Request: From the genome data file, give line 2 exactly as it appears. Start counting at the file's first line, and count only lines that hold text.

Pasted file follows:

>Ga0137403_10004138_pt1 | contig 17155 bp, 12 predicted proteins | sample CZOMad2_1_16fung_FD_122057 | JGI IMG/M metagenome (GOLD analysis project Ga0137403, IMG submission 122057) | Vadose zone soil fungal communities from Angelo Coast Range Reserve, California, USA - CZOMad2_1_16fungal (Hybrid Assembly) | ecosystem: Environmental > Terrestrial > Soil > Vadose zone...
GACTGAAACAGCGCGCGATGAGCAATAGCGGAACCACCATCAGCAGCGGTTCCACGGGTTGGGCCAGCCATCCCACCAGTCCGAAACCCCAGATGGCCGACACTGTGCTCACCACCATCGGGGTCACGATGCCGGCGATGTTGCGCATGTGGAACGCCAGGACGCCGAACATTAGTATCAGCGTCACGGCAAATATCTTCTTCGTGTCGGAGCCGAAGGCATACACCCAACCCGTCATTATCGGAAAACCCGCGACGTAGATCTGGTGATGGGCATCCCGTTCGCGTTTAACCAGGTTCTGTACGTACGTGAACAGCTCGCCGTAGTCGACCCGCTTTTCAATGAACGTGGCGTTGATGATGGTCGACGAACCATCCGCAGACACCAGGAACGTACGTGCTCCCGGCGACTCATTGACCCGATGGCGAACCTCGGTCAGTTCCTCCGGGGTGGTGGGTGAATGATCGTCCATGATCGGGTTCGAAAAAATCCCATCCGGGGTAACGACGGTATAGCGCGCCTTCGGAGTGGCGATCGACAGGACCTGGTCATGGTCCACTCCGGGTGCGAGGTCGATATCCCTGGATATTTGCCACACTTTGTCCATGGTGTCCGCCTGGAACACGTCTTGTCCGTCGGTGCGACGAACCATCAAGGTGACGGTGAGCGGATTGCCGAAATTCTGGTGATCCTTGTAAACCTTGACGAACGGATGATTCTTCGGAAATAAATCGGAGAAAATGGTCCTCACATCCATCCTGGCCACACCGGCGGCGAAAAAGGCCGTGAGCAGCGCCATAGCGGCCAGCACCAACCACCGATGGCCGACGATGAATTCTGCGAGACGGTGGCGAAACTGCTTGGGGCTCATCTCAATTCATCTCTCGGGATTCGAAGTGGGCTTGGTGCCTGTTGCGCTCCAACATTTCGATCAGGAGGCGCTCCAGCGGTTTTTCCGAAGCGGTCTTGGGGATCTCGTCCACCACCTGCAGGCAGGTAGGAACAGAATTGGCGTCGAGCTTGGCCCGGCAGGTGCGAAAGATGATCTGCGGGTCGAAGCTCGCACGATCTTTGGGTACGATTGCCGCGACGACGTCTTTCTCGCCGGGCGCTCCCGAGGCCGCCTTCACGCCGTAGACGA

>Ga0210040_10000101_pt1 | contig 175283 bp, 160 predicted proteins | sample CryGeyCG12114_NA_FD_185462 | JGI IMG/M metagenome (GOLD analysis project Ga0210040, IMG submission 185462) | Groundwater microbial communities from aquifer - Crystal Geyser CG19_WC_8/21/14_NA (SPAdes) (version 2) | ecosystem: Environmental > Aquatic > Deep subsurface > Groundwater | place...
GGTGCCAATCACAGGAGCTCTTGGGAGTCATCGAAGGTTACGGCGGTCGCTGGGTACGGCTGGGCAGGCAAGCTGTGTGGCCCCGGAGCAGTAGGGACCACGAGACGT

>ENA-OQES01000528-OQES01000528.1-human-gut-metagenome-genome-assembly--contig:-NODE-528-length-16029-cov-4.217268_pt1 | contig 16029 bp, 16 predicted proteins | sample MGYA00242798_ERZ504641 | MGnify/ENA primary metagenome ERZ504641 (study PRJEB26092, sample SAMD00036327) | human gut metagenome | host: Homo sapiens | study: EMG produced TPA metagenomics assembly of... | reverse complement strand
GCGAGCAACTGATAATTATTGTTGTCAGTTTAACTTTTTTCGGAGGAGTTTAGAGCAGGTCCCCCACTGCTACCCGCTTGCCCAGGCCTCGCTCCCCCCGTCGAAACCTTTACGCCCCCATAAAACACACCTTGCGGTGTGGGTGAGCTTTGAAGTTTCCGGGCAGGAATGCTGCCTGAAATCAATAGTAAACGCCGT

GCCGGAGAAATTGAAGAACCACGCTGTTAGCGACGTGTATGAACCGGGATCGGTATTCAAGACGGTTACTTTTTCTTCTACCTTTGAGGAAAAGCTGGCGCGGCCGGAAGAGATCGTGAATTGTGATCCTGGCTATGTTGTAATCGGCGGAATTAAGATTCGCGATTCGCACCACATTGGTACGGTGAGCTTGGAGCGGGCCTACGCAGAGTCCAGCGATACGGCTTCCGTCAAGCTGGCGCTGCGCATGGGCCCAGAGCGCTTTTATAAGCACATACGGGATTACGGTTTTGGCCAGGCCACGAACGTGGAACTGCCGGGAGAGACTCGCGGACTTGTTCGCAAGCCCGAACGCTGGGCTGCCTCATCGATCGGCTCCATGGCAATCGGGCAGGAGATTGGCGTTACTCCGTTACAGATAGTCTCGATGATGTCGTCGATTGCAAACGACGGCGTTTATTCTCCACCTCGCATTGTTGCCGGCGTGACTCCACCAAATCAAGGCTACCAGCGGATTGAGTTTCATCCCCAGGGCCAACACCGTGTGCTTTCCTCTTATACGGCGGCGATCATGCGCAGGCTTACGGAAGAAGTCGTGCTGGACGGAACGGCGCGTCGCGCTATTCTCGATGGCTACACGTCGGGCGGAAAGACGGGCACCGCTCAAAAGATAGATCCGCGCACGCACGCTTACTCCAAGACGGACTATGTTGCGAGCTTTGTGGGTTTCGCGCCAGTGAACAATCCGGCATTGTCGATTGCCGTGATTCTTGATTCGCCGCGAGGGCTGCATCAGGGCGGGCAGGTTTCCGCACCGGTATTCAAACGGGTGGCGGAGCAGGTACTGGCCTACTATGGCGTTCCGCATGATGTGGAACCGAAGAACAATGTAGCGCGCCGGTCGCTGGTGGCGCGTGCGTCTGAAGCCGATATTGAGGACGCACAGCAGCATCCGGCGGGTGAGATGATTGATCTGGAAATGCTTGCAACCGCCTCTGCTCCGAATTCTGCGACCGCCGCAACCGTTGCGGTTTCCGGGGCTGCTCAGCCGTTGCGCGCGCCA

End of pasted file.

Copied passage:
GACTGAAACAGCGCGCGATGAGCAATAGCGGAACCACCATCAGCAGCGGTTCCACGGGTTGGGCCAGCCATCCCACCAGTCCGAAACCCCAGATGGCCGACACTGTGCTCACCACCATCGGGGTCACGATGCCGGCGATGTTGCGCATGTGGAACGCCAGGACGCCGAACATTAGTATCAGCGTCACGGCAAATATCTTCTTCGTGTCGGAGCCGAAGGCATACACCCAACCCGTCATTATCGGAAAACCCGCGACGTAGATCTGGTGATGGGCATCCCGTTCGCGTTTAACCAGGTTCTGTACGTACGTGAACAGCTCGCCGTAGTCGACCCGCTTTTCAATGAACGTGGCGTTGATGATGGTCGACGAACCATCCGCAGACACCAGGAACGTACGTGCTCCCGGCGACTCATTGACCCGATGGCGAACCTCGGTCAGTTCCTCCGGGGTGGTGGGTGAATGATCGTCCATGATCGGGTTCGAAAAAATCCCATCCGGGGTAACGACGGTATAGCGCGCCTTCGGAGTGGCGATCGACAGGACCTGGTCATGGTCCACTCCGGGTGCGAGGTCGATATCCCTGGATATTTGCCACACTTTGTCCATGGTGTCCGCCTGGAACACGTCTTGTCCGTCGGTGCGACGAACCATCAAGGTGACGGTGAGCGGATTGCCGAAATTCTGGTGATCCTTGTAAACCTTGACGAACGGATGATTCTTCGGAAATAAATCGGAGAAAATGGTCCTCACATCCATCCTGGCCACACCGGCGGCGAAAAAGGCCGTGAGCAGCGCCATAGCGGCCAGCACCAACCACCGATGGCCGACGATGAATTCTGCGAGACGGTGGCGAAACTGCTTGGGGCTCATCTCAATTCATCTCTCGGGATTCGAAGTGGGCTTGGTGCCTGTTGCGCTCCAACATTTCGATCAGGAGGCGCTCCAGCGGTTTTTCCGAAGCGGTCTTGGGGATCTCGTCCACCACCTGCAGGCAGGTAGGAACAGAATTGGCGTCGAGCTTGGCCCGGCAGGTGCGAAAGATGATCTGCGGGTCGAAGCTCGCACGATCTTTGGGTACGATTGCCGCGACGACGTCTTTCTCGCCGGGCGCTCCCGAGGCCGCCTTCACGCCGTAGACGA